The male sex hormone, is a quantitative marker of your body’s current Testosterone level, it is used in the diagnosis and management of Testosterone Deficiency Syndrome. The test should be performed ideally in the morning when your natural physiological levels are highest, and ideally just before your next injection if you are on the depot.
Follicle Stimulating Hormone
A hormone produced by the pituitary gland that is involved in the testes producing sperm and hence, fertility.
A hormone produced by the pituitary gland that stimulates intratesticular production of testosterone.
Low levels have been linked to several signs of poor sexual health, as well psychological health. High levels interfere with the male’s ability to produce testosterone and may be associated with a prolactinoma, a pituitary space occupying lesion.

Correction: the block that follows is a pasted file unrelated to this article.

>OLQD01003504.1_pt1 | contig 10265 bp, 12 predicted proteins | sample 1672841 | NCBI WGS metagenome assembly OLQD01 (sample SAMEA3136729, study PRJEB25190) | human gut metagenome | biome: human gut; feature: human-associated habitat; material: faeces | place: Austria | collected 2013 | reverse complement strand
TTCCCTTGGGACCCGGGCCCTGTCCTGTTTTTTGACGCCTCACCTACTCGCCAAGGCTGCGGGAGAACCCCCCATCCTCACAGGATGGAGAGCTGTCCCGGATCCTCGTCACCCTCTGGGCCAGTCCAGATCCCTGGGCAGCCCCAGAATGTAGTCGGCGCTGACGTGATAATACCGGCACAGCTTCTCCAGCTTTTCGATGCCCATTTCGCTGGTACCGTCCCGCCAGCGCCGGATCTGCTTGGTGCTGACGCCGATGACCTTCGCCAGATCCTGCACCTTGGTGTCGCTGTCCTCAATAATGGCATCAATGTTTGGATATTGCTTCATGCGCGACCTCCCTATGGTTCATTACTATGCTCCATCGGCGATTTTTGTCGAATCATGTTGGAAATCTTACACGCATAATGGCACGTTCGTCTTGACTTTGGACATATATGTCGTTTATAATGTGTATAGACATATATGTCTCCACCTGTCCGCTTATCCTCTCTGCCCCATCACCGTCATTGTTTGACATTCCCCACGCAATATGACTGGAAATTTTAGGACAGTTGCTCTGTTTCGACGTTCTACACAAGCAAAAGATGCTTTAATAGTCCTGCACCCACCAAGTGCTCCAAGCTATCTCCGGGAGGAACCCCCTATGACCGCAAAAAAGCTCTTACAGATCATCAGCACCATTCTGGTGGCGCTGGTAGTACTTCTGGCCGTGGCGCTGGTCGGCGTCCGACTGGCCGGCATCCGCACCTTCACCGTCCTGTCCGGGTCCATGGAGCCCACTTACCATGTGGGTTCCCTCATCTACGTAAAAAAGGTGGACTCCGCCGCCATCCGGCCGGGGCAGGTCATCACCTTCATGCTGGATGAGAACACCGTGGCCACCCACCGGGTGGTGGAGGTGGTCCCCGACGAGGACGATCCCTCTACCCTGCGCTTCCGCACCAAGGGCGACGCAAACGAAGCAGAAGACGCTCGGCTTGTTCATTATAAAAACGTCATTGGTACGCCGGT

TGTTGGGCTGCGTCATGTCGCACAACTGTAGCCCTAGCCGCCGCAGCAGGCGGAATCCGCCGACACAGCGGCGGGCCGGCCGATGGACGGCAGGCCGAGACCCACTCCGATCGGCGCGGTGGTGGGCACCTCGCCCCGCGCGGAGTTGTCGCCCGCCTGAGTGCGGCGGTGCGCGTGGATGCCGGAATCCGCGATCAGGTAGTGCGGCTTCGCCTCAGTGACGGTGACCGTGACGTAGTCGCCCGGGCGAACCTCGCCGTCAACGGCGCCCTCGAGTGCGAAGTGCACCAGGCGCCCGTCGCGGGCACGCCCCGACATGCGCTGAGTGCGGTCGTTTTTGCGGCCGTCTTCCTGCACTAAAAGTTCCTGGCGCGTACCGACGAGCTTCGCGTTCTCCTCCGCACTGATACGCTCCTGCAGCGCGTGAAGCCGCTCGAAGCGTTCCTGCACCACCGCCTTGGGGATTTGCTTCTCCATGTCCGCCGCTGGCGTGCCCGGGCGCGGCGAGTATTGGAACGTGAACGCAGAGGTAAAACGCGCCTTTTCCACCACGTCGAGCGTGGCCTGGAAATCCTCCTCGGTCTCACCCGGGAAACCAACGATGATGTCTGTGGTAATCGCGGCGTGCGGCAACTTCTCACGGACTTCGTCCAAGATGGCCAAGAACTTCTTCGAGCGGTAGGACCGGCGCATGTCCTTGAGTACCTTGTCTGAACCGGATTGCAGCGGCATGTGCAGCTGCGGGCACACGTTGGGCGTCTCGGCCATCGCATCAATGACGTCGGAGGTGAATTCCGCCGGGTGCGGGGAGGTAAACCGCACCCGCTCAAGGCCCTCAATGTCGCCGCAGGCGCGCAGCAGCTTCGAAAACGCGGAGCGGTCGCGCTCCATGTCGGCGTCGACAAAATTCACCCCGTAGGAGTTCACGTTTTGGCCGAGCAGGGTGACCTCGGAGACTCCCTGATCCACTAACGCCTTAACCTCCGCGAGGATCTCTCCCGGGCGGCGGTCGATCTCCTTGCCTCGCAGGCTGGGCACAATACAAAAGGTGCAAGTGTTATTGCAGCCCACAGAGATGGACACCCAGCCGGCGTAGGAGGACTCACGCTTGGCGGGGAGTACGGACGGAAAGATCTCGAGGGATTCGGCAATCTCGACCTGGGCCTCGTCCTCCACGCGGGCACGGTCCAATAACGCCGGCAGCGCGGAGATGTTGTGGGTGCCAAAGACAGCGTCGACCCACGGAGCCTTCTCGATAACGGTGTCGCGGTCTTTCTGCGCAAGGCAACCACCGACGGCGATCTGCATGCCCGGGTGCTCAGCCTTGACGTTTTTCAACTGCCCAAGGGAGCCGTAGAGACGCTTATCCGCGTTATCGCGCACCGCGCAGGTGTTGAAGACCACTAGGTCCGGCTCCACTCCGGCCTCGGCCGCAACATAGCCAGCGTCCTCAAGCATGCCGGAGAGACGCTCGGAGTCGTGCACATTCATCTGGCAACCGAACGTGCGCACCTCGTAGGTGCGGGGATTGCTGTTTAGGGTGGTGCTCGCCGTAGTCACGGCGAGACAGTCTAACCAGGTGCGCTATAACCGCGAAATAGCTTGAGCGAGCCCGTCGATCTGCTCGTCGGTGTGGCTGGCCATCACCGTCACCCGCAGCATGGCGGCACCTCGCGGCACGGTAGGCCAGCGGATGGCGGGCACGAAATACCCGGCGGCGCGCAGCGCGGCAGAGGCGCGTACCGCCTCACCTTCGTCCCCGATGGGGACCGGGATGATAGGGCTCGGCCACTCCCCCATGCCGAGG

Oestradiol is a bi-product of the breakdown of Testosterone. It affects male libido and overproduction can cause development of female characteristics.
Full Blood Count
Testosterone stimulates erythropoiesis (i.e. production of red blood cells); this can increase the viscosity of the blood increasing the chances of clotting. A raised haematocrit (>54%) is a contraindication to Testosterone Replacement Therapy, so it is measured 3 months after commencing therapy, then at least annually.
Prostate Specific Antigen
An antigen produced by the prostate gland. Testosterone does not increase Prostate Cancer risk but can increase Lower Urinary Tract Symptoms and worsen existing Prostate Cancer as it is androgen receptor positive. A PSA measurement of >4 is a contraindication to receiving Testosterone Replacement Therapy. It should therefore be measured 3 months after commencing TRT, and then 6 monthly.